The University of Newcastle’s Centre for Advanced Training Systems (ATS) is excited to deploy their TACTICS VR: Acute Stroke Workflow training tool to 7 interstate sites in South Australia, as part of the next phase of the TACTICS clinical trial. 

TACTICS – Trial of Advanced CT Imaging and Combined Education Support, led by Prof. Chris Levi is a trial funded by the Australian government that aims to improve access to stroke therapies in regional Australia. The trial is evaluating the effectiveness of an education and training intervention supporting implementation of advanced acute stroke imaging, streamlined workflows and reperfusion pathways and protocols for reperfusion therapy delivery. Prof Levi notes the challenges in delivering high quality and engaging education and training colleagues in regional rural and remote settings. “The VR module is the cornerstone of the TACTICS education and training intervention, aiming to deliver both best available evidence and expert opinion to regional and rural ‘front line’ clinicians”.

TACTICS VR is a virtual reality (VR)-based training application developed by ATS, in collaboration with the TACTICS team and the Hunter New England Area Health Stroke Network. TACTICS VR, provides healthcare professionals with a realistic, first-person immersion into hyper-acute stroke management. ATS Director Prof. Rohan Walker highlights the motivation behind TACTICS VR – “The application is scalable, engaging and portable providing a new training option that can be effectively rolled out in rural, regional and remote hospitals to improve quality and equity of patient care.”

The VR training tool offers an immersive environment in which users are taken through a virtual stroke patient’s journey, with live-filming from experts, extensive assisted forensic collection of information, advanced imaging consultancy and treatment decision and support, as well as feedback on user performance to enhance their learning experience.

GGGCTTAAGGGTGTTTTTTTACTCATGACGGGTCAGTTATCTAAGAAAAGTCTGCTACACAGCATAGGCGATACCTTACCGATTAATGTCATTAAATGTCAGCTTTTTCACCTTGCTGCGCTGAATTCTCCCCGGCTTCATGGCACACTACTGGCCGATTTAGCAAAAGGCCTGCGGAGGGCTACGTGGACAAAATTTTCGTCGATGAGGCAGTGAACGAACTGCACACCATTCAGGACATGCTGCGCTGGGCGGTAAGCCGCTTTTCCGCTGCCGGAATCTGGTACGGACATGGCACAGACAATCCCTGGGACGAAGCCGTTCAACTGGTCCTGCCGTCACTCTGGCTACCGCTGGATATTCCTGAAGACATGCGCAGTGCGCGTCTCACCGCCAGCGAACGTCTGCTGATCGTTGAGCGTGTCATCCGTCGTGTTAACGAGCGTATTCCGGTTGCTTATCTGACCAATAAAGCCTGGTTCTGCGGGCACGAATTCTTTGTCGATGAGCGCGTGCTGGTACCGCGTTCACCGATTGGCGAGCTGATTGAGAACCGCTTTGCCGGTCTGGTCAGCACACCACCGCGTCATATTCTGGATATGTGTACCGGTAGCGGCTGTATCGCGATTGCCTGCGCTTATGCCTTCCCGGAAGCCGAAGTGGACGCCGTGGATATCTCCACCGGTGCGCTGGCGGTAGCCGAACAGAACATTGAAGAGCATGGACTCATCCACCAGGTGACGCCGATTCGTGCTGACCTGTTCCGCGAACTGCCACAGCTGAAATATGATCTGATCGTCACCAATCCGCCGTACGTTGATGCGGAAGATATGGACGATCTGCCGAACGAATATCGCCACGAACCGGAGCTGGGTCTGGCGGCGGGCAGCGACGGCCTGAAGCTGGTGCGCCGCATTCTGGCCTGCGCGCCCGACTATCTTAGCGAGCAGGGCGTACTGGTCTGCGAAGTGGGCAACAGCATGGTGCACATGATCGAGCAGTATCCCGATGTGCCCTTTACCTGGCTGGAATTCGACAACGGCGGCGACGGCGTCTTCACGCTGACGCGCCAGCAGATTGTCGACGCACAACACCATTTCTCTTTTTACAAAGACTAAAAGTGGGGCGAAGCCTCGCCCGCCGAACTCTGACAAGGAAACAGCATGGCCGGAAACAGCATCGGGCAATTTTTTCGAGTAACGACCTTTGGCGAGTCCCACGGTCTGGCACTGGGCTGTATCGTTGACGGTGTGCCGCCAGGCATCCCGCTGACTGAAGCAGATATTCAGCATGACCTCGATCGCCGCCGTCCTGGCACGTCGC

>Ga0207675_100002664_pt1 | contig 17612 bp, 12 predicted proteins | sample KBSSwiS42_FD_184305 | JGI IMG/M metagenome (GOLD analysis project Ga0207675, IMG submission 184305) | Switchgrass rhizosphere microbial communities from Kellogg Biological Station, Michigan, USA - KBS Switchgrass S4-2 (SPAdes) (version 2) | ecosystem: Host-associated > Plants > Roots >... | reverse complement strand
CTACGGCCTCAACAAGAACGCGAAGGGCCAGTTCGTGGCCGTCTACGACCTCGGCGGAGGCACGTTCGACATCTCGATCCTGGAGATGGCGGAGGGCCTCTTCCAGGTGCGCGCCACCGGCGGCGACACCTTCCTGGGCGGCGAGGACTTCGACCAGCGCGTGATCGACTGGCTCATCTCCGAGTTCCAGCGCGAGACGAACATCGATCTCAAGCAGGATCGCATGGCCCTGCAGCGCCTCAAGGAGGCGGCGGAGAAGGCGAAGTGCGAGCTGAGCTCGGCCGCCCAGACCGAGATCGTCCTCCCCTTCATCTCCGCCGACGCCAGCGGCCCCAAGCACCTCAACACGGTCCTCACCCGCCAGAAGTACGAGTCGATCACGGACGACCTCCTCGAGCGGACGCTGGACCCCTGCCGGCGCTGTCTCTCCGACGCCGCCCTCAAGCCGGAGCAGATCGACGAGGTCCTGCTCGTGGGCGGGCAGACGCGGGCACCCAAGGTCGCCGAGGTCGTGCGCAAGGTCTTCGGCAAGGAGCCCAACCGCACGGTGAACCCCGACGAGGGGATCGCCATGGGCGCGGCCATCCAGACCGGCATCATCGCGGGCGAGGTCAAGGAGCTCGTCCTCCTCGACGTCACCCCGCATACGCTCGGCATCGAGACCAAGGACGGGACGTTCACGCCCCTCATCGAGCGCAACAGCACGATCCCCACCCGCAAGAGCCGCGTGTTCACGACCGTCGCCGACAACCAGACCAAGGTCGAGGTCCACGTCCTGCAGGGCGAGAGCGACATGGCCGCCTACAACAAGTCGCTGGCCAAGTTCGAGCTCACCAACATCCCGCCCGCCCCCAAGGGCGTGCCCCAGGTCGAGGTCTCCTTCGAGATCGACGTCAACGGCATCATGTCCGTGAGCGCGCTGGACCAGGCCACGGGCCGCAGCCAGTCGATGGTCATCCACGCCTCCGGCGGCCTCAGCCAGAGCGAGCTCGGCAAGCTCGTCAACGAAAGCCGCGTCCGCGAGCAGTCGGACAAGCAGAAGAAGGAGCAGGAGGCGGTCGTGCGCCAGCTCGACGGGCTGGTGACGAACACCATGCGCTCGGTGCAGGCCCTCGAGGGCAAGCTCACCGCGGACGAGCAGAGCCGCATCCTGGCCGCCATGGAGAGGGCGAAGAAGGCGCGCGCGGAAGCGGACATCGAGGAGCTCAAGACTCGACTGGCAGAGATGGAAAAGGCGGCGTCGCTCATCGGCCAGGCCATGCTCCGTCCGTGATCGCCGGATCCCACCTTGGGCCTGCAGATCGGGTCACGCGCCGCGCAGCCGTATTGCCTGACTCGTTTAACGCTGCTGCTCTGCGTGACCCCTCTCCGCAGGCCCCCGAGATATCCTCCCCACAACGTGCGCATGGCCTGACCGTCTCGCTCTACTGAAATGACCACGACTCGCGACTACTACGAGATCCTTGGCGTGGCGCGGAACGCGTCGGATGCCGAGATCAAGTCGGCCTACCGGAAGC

TACTICS VR has been designed to allow high quality immersive training to occur within regional sites. It is useful to a range of staff working in acute stroke care across emergency, neurology and radiology departments. In particular, the module is useful for junior medical officers and in training new and rotating staff for acute stroke care, to support optimal processing of an acute stroke patient entering the emergency department.

ATS has also expanded beyond the stand-alone VR application to setup a functional and integrated training platform, by adding a supporting website and reporting environment. The user-facing webpage provides information about the trial, the VR application and access to resources and educational videos. The back-end reporting environment automatically collects information on VR training usage, user performance, website usage and other useful information to support uptake and research. These new materials provide a training platform that can be adapted and expanded to support further training.

The SA launch will bring the number of active hospitals using TACTICS VR to 14, with the training package already having deployed to 7 NSW hospitals. Since the initial release in NSW, >100 healthcare staff underwent TACTICS VR training. Users provided positive feedback on the application, agreeing that training improved their confidence to make improvements in acute stroke care.

The TACTICS trial is funded through the NHMRC with partners including Hunter New England Health, UON, HMRI, The George Institute for Global Health, Queensland Health, Apollo Medical Imaging Technology, Boehringer Ingelheim, the University of NSW and University of Melbourne.  To learn more about the TACTICS trial, please contact the trial program manager at For any questions relating to the TACTICS VR application specifically, please visit or contact

Learn more about ATS project, including TACTICS VR on our website:

 Top image: Screenshot from TACTICS VR imaging scene.



Image above: TACTICS workshop attendees used the VR application in Adelaide, as part of the cluster 2 trial roll-out. Shown in image are Lizzie Dodd (Stroke Nurse Consultant, RAH), Dr. Andrew Moey (Consultant Neurologist LMH), Daniel Crawford (Radiographer, Benson Radiology, Mount Gambier) and Melanie Bergmann (ED Nurse, Whyalla Hospital). Permissions to post image provided by South Australia Health.